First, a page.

What is a Homonymous Hemianopia?
Homonymous hemianopia refers to an absence of vision towards one side of the visual world in each eye. The damage that caused this problem is in the brain and not in the eyes.
What is the anatomy of the visual pathway?
Many people are familiar with the concept that the left half of the brain receives sensations from and is responsible for movement on the right side of the body and vice versa. In a similar way, the left half of the brain receives visual information for vision from the right side of the world and the right half of the brain receives visual information from the left side of the world.
What may be the symptoms of a homonymous hemianopia?
It is difficult to explain the sensation of a homonymous hemianopia. People with a right homonymous hemianopia often “feel like” the problem is in the right eye, but checking each eye by itself shows that the right side of each eye is affected. The same holds true for patients with a left homonymous hemianopsia.
Affected people may bump into things on the side of the visual field defect. Driving may be particularly problematic: people may get into accidents as they change lanes because they cannot see oncoming cars or sideswipe objects on that side. Objects on a desk or table may not be seen on the side of the visual field loss, and sometimes even the food on that side of the plate is left uneaten.
Visual hallucinations may occur with homonymous hemianopia, especially if it develops suddenly as it would from a stroke. Affected people are often reluctant to mention this symptom but these are not related to a psychiatric disorder.
Figure 1. Top picture: Scene as observed by individuals without a homonymous hemianopia.
Bottom picture: Scene as observed by individuals with a homonymous hemianopia.
Examples of what a person may see with a homonymous hemianopsia often involve showing a picture of a scene and then blanking half the scene as shown in Figure 1.
In another example, consider the following paragraph from Silence of the Lambs: the top shows the real paragraph, and the bottom shows the paragraph as it might be seen by someone with a right homonymous hemianopia:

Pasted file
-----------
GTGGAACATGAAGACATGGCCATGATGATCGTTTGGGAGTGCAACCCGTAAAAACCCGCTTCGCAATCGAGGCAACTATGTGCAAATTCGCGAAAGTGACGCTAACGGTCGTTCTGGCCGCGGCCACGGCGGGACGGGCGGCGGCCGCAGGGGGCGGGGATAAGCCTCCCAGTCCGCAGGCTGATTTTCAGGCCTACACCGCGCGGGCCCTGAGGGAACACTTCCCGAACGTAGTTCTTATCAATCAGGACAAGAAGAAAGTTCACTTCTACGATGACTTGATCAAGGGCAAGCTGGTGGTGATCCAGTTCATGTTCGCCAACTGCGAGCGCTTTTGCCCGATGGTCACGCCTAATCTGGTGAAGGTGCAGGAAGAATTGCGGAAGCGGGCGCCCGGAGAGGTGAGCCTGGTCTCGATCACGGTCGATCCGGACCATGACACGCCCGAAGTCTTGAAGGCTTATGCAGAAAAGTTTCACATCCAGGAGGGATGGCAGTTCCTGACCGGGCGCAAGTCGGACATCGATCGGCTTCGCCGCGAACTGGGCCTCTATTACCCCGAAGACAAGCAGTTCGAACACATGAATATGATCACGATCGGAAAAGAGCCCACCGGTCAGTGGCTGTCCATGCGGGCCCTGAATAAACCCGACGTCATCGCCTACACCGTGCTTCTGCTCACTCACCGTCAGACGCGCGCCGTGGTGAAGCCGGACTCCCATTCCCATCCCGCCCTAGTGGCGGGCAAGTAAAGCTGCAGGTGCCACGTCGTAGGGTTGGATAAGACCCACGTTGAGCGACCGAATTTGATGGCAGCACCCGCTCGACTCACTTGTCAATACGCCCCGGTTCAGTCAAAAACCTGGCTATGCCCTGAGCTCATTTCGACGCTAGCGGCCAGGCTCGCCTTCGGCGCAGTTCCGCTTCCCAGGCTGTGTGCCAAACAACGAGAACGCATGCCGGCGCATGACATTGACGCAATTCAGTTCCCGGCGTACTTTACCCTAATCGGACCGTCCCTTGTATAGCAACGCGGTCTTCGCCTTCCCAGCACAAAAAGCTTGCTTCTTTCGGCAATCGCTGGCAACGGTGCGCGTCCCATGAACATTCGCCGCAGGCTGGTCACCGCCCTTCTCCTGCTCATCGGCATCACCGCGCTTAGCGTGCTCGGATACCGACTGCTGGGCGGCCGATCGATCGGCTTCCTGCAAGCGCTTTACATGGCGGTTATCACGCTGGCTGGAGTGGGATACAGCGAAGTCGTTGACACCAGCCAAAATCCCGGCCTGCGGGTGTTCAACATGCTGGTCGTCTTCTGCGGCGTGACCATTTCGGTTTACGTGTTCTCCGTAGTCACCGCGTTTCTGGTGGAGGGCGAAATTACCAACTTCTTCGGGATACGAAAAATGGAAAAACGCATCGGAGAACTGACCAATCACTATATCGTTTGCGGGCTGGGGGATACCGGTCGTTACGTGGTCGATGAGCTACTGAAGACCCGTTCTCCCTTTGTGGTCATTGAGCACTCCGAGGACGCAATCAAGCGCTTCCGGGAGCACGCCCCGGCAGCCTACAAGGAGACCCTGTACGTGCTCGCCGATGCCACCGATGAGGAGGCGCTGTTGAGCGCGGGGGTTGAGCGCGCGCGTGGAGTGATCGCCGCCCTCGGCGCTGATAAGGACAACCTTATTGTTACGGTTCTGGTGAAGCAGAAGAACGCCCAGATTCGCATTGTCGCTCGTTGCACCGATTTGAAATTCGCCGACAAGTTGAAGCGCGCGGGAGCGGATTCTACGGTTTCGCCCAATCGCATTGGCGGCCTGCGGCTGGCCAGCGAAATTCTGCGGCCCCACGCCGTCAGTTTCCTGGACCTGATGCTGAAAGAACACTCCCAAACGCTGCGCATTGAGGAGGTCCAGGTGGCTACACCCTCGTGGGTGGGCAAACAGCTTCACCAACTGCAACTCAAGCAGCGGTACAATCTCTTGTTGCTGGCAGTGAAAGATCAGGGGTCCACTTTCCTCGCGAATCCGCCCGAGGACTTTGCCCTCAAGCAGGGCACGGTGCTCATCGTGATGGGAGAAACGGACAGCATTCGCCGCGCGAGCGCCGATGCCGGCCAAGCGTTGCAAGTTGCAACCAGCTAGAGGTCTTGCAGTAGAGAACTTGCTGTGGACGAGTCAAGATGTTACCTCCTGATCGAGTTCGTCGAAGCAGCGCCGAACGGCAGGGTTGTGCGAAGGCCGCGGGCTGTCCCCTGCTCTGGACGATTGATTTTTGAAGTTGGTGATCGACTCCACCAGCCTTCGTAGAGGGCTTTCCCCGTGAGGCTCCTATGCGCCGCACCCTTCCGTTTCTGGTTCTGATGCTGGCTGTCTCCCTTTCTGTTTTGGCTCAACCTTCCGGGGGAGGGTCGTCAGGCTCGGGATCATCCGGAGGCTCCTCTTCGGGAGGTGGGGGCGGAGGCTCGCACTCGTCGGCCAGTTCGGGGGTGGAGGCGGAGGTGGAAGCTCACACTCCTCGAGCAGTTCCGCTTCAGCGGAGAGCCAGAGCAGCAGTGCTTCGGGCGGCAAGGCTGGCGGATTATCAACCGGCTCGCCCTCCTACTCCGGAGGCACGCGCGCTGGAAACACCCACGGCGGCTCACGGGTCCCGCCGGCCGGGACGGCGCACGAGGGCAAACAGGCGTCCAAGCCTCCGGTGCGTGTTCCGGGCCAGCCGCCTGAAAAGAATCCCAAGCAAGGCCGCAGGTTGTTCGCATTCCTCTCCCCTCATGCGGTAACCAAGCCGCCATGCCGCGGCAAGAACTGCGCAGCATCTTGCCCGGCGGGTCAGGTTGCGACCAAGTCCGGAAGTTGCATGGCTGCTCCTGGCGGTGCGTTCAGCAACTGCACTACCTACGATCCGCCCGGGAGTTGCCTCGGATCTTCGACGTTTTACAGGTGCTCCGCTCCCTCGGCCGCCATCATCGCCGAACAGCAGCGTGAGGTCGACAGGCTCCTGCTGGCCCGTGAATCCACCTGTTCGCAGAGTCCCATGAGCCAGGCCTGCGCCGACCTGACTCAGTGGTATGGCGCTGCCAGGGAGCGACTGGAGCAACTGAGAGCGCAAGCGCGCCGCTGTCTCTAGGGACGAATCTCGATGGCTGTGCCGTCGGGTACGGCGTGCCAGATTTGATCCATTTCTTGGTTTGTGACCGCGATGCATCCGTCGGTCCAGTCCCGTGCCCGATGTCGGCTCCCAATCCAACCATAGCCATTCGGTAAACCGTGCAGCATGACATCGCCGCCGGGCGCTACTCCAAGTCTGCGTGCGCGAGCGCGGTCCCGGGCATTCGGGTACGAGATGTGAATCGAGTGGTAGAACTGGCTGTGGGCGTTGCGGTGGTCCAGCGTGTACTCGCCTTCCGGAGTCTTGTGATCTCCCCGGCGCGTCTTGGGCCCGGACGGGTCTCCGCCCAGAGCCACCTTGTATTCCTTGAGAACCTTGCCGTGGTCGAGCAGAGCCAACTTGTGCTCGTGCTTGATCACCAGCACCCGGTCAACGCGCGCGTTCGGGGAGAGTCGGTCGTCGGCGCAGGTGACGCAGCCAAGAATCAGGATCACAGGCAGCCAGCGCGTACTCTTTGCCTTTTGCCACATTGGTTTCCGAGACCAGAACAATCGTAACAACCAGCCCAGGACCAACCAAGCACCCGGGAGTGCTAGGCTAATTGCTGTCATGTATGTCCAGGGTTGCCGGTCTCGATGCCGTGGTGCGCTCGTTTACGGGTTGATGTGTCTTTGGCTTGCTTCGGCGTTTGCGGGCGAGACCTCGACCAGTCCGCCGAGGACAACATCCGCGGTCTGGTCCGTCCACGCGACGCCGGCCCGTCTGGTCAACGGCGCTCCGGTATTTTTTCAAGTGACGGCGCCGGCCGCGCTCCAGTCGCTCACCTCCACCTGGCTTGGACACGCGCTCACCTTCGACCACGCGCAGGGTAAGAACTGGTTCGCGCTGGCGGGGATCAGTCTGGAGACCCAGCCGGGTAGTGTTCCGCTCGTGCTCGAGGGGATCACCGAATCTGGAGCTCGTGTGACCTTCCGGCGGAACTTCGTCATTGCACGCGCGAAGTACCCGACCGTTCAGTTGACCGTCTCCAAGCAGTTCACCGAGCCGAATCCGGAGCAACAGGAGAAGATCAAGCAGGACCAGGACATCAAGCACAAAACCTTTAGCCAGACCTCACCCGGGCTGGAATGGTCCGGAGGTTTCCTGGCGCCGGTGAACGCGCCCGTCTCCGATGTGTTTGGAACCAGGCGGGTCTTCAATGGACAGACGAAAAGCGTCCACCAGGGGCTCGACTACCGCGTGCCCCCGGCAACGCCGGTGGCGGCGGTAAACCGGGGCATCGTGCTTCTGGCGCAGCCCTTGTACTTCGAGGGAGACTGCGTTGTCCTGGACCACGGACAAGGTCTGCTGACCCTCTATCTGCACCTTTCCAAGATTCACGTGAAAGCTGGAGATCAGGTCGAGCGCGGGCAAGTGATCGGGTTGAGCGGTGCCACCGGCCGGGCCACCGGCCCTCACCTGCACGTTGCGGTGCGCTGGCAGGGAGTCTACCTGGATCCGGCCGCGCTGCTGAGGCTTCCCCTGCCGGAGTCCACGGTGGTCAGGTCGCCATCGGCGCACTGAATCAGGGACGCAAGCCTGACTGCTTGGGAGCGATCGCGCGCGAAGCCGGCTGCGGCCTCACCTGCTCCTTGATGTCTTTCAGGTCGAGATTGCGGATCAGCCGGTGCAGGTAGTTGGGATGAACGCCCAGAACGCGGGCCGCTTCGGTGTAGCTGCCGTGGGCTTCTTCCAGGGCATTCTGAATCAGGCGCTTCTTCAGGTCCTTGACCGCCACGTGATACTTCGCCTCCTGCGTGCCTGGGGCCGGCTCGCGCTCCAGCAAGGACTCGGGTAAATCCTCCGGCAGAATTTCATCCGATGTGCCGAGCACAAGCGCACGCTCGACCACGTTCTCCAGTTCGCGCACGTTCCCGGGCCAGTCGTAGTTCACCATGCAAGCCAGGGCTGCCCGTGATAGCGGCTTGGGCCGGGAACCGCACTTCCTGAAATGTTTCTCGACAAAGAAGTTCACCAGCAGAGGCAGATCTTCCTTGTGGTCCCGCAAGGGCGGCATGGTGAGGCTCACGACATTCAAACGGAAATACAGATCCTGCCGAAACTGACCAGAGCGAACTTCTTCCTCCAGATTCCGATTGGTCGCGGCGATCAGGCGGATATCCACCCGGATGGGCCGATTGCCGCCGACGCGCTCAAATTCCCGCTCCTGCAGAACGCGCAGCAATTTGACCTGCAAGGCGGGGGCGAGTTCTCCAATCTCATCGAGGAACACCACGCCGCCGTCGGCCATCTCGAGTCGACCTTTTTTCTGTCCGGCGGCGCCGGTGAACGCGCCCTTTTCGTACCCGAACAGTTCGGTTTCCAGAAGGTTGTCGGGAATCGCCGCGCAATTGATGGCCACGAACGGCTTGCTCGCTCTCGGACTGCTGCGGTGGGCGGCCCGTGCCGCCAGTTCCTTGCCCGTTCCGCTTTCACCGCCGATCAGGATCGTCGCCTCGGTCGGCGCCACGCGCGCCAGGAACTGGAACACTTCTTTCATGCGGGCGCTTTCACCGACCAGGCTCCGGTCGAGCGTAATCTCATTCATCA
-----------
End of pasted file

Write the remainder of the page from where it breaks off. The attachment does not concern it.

Clearly something was wrong with him. There was
a peculiar cleverness in Crawford, aside from his
intelligence, and Starling had first noticed it in his color
sense and the textures of his clothing, even within the
FBI-clone standards of agent dress. Now he was neat
but drab, as though he were molting.
Clearly something was
a peculiar cleverness in
intelligence, and Starlin
sense and the textures
FBI-clone standards of
but drab, as though he
How is a homonymous hemianopia diagnosed?
A complete evaluation of the visual system is recommended. Often included in this evaluation is a visual field test that assesses for any visual field defects.
Homonymous hemianopia may be caused by any disorder that affects the brain, including tumors, inflammation, trauma, but most commonly is due to a stroke.
Imaging of the brain by magnetic resonance imaging (MRI) is the most common diagnostic test used to diagnose the location and cause of the brain injury.
How is a homonymous hemianopia treated?
Attempts to address the symptoms caused by a homonymous hemianopia may be directed at two areas: reading and dealing with the environment. Low vision specialists and vision rehabilitation may be consulted to work on these techniques.
Prisms or mirrors have been used on glasses to compensate for the blind field. These attempt to shift or relocate the visual field toward the defect to attract attention to objects there but eyes must still actively move in that direction to focus on the object.
More formal attempts to help recover visual field loss using computer assisted programs are controversial. These programs may not actually restore what is lost but instead retrain the brain to move the eyes more to “fill in the blanks.”
What is my prognosis?
Recovery depends on the underlying cause.
In general, the vision loss is permanent if the cause is a stroke.
Will my vision improve?
Any recovery that occurs is likely to begin soon after a stroke and reach its maximum improvement in the first 6 months, although some improvement may occur after that. If the underlying cause is not a stroke, the potential for improvement may differ. This should be discussed with your doctor.
Will I be able to drive?
Driving poses a hazard for many people with homonymous hemianopia. Much depends on associated neurologic deficits, especially the presence of neglect.
Many rehabilitation facilities have driving simulators both for training and for evaluation driving safety. Taking the drivers test to allow an experienced examiner to assess driving safety may be helpful.
Vision requirements for a license to drive may be found for individual states on the Web at: http://www.mdsupport.org/library/drivingrequirements.html. If you have any doubt about whether your visual field loss disqualifies you from driving in your state, ask your doctor.
Copyright © 2019. North American Neuro-Ophthalmology Society. All rights reserved.
This information was developed collaboratively by the Patient Information Committee of the North American Neuro-Ophthalmology Society. This has been written by neuro-ophthalmologists and has been edited, updated, and peer-reviewed by multiple neuro-ophthalmologists. The views expressed in this brochure are of the contributors and not their employers or other organizations. Please note we have made every effort to ensure the content of this is correct at time of publication, but remember that information about the condition and drugs may change. Major revisions are performed on a periodic basis.
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